by Chad Powers
“You have church at the what?!?!”
“Yes, you heard me right, we have church at the bar.”
“Yes, church at the Monkey Bar.”
“Do they serve drinks?”
“No, it’s not open yet on Sunday morning—but we do have coffee. Why don’t you drop by to check it out?”
“OK, I guess I’ll see you Sunday . . . at the bar. I’m not one to go to church, but I’ll come see what this is all about.”
That’s about how it goes when inviting someone to attend our church’s online service at the Monkey Bar. Among many of the remote campus locations, including many living rooms and other small gathering places, we have church at a bar. It’s located at the nicknamed “Monkey Bar” because years ago there was a monkey living there. The official name was the Train Stop Inn. The history is interesting and worth a read.
The location was the draw for the current owners, Mark and Amy Altemeier. Nestled in next to the Little Miami River and the Little Miami Scenic Bike Trail, the building has always been a spot where people enjoy the scenery and spending some time together. It’s a great location for a small business. Owning a bar gave Mark and Amy pause. But what if it could be used as a beacon of hope for those seeking something? What if it could be a place where God’s message could be shared? What if those seeking . . . something . . . had an answer right in front of them? Amy had a dream that someone looking for a way to fill that empty spot could have that answer be the bar, but not in a way in which one would normally think.
I ask you, where better to reach out to the lost? Jude 1:23 tells us to “save others by snatching them from the fire” (NIV). For many, the thought of attending a church is beyond comprehension to them. “I don’t belong,” they might say, or “I am not worthy of going to church” is another prevalent thought. The fallacy of needing to first live right before attending church is too often at the top of the excuse list. But what if we as followers of God were to reach out to those people right where they are?
Jesus himself said, “Healthy people don’t need a doctor—sick people do. I have come to call not those who think they are righteous, but those who know they are sinners” (Mark 2:17, NLT). Jesus also said in Matthew 11:19, “The Son of Man feasts and drinks, and you say, ‘He’s a glutton and a drunkard, and a friend of tax collectors and other sinners!’” (NLT). The Pharisees and teachers of the law, the supposedly godly teachers of Jesus’ day, didn’t like it that Jesus hung out with the despised tax collectors and other “sinners.” Since we are all “sinners saved by grace,” following the example of our Lord, that is exactly the intent of the church at the bar—to develop friendships with whoever comes to the bar.
Permanent signs and marketing material invite people into what is happening on Sunday mornings at the bar. When asked by any patron about the signs, the staff answer by sharing the time and location. When you walk into the basement, you’ll find a welcoming community of believers and honest seekers, desiring to hear and share the good news that Jesus came to bring. Small talk about the past week happens. Community is formed. “How’s your mom doing? . . . What happened with your prayer request about your job interview last week? . . . How are you feeling today? . . . We missed you last week.” These are all commonly overheard every Sunday morning.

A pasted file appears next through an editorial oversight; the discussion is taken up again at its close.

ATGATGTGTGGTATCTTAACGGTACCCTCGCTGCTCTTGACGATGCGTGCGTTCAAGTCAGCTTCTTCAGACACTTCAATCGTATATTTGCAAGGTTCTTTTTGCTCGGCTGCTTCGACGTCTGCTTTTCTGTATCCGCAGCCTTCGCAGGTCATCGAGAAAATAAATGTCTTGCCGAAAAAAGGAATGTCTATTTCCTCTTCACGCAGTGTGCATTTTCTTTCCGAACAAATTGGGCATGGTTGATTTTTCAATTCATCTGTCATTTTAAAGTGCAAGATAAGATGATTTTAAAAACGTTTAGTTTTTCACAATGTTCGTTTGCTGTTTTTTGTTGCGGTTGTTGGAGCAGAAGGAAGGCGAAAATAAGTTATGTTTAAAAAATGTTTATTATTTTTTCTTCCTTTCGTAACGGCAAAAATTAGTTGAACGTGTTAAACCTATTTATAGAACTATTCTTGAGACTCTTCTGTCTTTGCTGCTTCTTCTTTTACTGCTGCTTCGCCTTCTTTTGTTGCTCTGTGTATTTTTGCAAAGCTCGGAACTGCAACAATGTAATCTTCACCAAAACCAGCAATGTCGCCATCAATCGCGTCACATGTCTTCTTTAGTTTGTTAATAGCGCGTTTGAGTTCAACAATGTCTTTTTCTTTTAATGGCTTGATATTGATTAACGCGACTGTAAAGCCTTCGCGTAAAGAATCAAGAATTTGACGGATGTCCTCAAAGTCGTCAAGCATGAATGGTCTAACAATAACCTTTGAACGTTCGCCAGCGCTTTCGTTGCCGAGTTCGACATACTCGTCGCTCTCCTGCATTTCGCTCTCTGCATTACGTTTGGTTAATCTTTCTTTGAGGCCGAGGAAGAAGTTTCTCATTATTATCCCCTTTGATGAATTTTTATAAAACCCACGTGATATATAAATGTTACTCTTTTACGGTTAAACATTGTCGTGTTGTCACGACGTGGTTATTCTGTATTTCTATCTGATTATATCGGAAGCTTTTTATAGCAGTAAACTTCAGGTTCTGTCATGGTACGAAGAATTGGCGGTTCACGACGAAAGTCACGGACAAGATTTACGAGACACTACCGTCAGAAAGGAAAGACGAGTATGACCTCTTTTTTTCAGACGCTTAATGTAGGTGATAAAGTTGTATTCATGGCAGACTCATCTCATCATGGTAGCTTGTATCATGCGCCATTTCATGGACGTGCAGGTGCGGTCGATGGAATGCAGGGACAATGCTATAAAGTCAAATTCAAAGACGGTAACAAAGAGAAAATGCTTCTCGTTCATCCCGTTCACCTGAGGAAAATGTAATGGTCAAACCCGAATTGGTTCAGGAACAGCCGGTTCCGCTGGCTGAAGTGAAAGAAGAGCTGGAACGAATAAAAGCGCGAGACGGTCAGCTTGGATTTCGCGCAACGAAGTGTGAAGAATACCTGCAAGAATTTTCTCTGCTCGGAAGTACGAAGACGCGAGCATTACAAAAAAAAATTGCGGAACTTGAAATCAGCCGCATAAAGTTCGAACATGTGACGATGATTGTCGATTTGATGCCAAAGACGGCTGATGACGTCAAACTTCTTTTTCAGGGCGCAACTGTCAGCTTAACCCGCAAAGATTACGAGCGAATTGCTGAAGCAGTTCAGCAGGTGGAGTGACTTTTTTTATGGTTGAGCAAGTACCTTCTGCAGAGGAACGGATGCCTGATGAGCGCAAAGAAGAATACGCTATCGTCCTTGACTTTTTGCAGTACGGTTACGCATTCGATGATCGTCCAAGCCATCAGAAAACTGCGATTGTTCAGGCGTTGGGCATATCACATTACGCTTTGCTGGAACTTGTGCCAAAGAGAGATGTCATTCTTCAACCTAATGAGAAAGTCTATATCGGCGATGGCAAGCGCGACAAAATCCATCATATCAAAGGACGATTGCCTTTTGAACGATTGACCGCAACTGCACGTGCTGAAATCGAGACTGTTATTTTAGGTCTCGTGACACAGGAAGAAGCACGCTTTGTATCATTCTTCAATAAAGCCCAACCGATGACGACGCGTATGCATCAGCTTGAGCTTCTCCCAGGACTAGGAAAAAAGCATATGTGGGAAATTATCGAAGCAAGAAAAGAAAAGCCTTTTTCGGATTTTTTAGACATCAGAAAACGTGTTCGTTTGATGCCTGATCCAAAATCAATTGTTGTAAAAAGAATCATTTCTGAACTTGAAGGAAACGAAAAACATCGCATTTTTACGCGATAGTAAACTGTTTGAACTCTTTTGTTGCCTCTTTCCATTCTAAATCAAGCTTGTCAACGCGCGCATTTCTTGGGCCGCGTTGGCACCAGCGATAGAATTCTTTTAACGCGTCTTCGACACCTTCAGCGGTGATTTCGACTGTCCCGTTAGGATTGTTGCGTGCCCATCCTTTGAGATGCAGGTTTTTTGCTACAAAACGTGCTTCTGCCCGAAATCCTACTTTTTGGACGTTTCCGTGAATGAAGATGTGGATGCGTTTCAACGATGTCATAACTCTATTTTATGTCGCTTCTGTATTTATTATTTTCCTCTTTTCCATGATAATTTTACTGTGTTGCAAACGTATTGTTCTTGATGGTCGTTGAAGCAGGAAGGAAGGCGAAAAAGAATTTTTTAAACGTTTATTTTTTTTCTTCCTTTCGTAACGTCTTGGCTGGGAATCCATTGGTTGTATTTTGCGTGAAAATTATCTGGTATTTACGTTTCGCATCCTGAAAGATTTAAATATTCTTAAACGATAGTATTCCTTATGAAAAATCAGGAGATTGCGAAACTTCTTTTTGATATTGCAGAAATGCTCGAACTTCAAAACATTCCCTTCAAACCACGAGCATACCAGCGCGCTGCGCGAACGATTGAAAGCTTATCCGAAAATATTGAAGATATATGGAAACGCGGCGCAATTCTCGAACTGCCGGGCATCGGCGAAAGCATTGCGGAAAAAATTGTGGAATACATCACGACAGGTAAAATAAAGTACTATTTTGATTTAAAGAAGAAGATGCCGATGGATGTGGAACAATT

The online message is delivered, as it is to anyone logging onto the Christ’s Church website. Throughout the teaching we hear each week, there are several opportunities to pause, reflect, and discuss questions related to the message within the context of this group. When asked about this kind of unique delivery of the teaching, several attenders responded:
“It’s a great way to consume the words of the pastors and talk about them in real time.”
“I love the way that we can talk about how a message affects me here and now.”
“I like how it engages me to think, but also hear what others have to say.”
When asked about the appeal of going to church at a bar instead of a traditional church building, one attendee replied, “I feel a little overwhelmed at a great big church service. This atmosphere just feels more comfortable for me.”
Another stated, “We don’t live as close to the church building as some other folks who attend our church, and I never really quite fit in at the church building. But, the gathering and community found here is my church. I love what is happening here!”
That kind of comfort, dialog, and interaction builds a community of sharing and caring. Prayers and praises are shared at the end of each service. Newcomers are welcomed. Names are added to the prayer list. Prayers are lifted up for medical ailments, for those suffering losses, or facing life’s difficulties. Meals are prepared and delivered to those in need. All of this is part of being the church, desiring to follow in Christ’s footsteps, to act as he would have us act. And the invitations flow out to others from attendees.
Moses stuttered. Rahab the prostitute saved Joshua and the spies in Jericho. Gideon defeated the mighty Midianites with only 300 warriors. The Bible has countless examples of ways in which God has shown that his plan is perfect, and that he acts in ways that are counterintuitive to “normal” or worldly thinking. God yearns for us to share his grace, the good news of his love for all of us, and that Christ died for our sins. Why wouldn’t God use a bar to share that good news?
Chad Powers has been attending Christ’s Church for over twenty years. He serves as an elder of the church, where he loves to volunteer at many activities as well as facilitate small group Bible studies.